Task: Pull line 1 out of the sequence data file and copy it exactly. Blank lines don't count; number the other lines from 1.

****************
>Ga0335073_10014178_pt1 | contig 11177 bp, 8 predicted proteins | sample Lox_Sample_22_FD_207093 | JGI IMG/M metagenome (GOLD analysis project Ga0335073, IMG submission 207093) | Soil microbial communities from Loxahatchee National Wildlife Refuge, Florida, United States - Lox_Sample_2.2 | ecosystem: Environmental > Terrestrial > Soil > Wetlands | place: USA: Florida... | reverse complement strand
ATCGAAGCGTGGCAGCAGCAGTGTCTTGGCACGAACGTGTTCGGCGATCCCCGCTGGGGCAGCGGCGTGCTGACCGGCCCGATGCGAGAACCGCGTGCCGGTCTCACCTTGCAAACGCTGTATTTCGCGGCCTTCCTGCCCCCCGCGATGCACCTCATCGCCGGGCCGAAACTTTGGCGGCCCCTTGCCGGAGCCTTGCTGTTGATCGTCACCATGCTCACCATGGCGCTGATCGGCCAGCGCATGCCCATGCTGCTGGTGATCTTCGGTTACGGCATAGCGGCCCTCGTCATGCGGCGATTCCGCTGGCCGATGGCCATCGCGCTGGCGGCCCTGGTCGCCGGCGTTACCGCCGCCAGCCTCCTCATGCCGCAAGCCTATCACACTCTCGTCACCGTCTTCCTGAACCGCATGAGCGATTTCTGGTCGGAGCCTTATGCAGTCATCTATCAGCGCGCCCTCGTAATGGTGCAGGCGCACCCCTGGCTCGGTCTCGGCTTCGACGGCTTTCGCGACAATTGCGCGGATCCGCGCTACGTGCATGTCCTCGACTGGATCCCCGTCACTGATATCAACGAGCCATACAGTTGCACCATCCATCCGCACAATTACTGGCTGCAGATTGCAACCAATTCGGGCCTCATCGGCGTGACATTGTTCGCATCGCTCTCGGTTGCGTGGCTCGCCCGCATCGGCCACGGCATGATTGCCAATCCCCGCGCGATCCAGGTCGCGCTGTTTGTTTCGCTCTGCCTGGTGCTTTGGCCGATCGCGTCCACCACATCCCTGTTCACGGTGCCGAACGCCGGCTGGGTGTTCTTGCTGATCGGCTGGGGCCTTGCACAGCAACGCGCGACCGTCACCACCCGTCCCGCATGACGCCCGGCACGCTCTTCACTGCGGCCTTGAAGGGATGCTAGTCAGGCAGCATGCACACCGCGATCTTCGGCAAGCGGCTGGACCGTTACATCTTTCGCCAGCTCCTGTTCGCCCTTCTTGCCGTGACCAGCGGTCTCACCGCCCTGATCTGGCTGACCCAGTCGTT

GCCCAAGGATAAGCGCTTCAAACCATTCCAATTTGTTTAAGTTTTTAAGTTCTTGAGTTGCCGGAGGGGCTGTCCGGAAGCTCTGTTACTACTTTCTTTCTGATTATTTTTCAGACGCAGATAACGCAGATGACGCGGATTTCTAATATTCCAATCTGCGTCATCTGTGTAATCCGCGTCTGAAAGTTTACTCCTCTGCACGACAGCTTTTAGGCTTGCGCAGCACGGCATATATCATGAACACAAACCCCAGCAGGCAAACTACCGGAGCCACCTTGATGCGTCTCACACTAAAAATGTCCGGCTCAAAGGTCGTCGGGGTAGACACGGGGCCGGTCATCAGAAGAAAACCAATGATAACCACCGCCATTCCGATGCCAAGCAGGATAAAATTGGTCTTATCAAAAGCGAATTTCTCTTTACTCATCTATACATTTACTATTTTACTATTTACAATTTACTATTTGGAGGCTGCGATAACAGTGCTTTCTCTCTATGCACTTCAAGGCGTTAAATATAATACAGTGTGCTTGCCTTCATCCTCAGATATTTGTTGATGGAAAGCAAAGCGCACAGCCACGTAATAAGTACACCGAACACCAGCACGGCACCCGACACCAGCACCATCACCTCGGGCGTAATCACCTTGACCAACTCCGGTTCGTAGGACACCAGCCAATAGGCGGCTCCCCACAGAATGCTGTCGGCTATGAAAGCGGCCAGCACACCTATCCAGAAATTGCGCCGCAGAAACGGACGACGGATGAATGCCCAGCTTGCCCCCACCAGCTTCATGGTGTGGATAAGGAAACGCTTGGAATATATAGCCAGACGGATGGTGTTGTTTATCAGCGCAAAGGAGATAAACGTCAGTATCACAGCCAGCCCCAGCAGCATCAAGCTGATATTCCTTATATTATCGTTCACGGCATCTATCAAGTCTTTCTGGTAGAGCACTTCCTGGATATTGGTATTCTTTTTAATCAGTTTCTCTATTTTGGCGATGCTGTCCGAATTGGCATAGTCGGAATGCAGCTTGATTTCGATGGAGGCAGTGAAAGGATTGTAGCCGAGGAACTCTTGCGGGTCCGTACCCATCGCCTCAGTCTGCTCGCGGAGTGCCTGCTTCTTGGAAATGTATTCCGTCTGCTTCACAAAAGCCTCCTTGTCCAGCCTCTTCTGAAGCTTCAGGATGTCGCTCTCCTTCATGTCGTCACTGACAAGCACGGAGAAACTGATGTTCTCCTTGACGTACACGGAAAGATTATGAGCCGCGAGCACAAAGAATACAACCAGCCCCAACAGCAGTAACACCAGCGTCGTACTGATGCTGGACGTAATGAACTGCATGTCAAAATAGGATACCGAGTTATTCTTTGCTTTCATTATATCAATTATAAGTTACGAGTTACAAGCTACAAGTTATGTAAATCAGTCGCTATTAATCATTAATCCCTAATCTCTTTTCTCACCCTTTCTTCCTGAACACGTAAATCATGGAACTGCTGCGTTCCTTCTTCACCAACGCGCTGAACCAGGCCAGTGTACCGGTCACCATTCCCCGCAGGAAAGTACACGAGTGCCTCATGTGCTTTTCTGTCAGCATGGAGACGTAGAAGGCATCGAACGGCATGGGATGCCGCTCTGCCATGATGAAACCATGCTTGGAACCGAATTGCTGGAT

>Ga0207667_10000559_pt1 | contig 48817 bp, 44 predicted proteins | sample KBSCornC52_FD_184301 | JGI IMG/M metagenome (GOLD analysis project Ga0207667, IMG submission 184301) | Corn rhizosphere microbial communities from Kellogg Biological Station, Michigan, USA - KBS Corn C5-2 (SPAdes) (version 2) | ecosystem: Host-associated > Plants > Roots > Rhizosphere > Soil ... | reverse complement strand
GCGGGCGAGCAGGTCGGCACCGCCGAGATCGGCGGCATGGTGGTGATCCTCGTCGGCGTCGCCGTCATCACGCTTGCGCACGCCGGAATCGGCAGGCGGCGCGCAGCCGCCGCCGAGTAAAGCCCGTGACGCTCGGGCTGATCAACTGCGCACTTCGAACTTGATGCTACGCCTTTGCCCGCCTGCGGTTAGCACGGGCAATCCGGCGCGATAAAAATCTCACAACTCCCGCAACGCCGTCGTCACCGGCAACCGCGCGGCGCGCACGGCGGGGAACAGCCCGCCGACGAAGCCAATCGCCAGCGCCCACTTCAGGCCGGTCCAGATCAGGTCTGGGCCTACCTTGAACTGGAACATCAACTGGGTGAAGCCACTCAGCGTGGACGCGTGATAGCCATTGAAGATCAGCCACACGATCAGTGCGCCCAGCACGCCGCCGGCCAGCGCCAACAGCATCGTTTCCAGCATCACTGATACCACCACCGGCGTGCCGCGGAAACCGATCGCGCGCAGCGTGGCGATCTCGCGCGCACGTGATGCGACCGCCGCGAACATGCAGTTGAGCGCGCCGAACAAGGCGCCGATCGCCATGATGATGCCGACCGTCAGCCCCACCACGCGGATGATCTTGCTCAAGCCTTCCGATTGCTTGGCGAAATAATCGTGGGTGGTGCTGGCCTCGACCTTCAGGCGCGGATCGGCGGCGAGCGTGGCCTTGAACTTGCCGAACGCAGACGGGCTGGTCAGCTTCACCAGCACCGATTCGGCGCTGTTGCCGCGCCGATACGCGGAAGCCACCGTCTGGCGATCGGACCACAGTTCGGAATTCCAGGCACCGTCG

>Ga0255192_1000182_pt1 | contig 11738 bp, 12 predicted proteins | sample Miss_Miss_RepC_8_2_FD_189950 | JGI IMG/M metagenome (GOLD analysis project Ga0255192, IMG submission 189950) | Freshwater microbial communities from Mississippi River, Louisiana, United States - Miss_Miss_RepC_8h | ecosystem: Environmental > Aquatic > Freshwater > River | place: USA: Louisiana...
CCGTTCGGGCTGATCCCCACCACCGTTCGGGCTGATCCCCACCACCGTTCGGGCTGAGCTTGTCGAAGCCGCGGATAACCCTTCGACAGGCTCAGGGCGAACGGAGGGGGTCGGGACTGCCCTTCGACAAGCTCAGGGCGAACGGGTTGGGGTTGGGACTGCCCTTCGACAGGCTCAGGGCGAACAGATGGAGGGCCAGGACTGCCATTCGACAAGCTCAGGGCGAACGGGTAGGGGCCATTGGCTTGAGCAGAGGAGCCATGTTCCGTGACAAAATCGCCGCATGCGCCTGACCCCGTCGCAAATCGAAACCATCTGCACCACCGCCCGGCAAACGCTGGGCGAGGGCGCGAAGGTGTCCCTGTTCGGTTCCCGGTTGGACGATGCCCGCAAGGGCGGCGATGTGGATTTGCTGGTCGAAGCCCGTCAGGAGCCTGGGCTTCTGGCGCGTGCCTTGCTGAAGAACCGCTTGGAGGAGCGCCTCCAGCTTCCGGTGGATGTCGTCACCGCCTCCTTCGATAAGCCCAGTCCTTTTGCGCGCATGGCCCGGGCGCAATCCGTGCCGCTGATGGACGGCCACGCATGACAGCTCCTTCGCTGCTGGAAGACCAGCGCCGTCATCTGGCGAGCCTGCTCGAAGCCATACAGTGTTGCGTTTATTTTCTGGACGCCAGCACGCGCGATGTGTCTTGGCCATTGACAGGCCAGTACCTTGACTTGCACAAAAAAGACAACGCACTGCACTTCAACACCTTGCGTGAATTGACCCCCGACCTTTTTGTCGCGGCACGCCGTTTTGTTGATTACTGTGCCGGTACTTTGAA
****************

>Ga0335073_10014178_pt1 | contig 11177 bp, 8 predicted proteins | sample Lox_Sample_22_FD_207093 | JGI IMG/M metagenome (GOLD analysis project Ga0335073, IMG submission 207093) | Soil microbial communities from Loxahatchee National Wildlife Refuge, Florida, United States - Lox_Sample_2.2 | ecosystem: Environmental > Terrestrial > Soil > Wetlands | place: USA: Florida... | reverse complement strand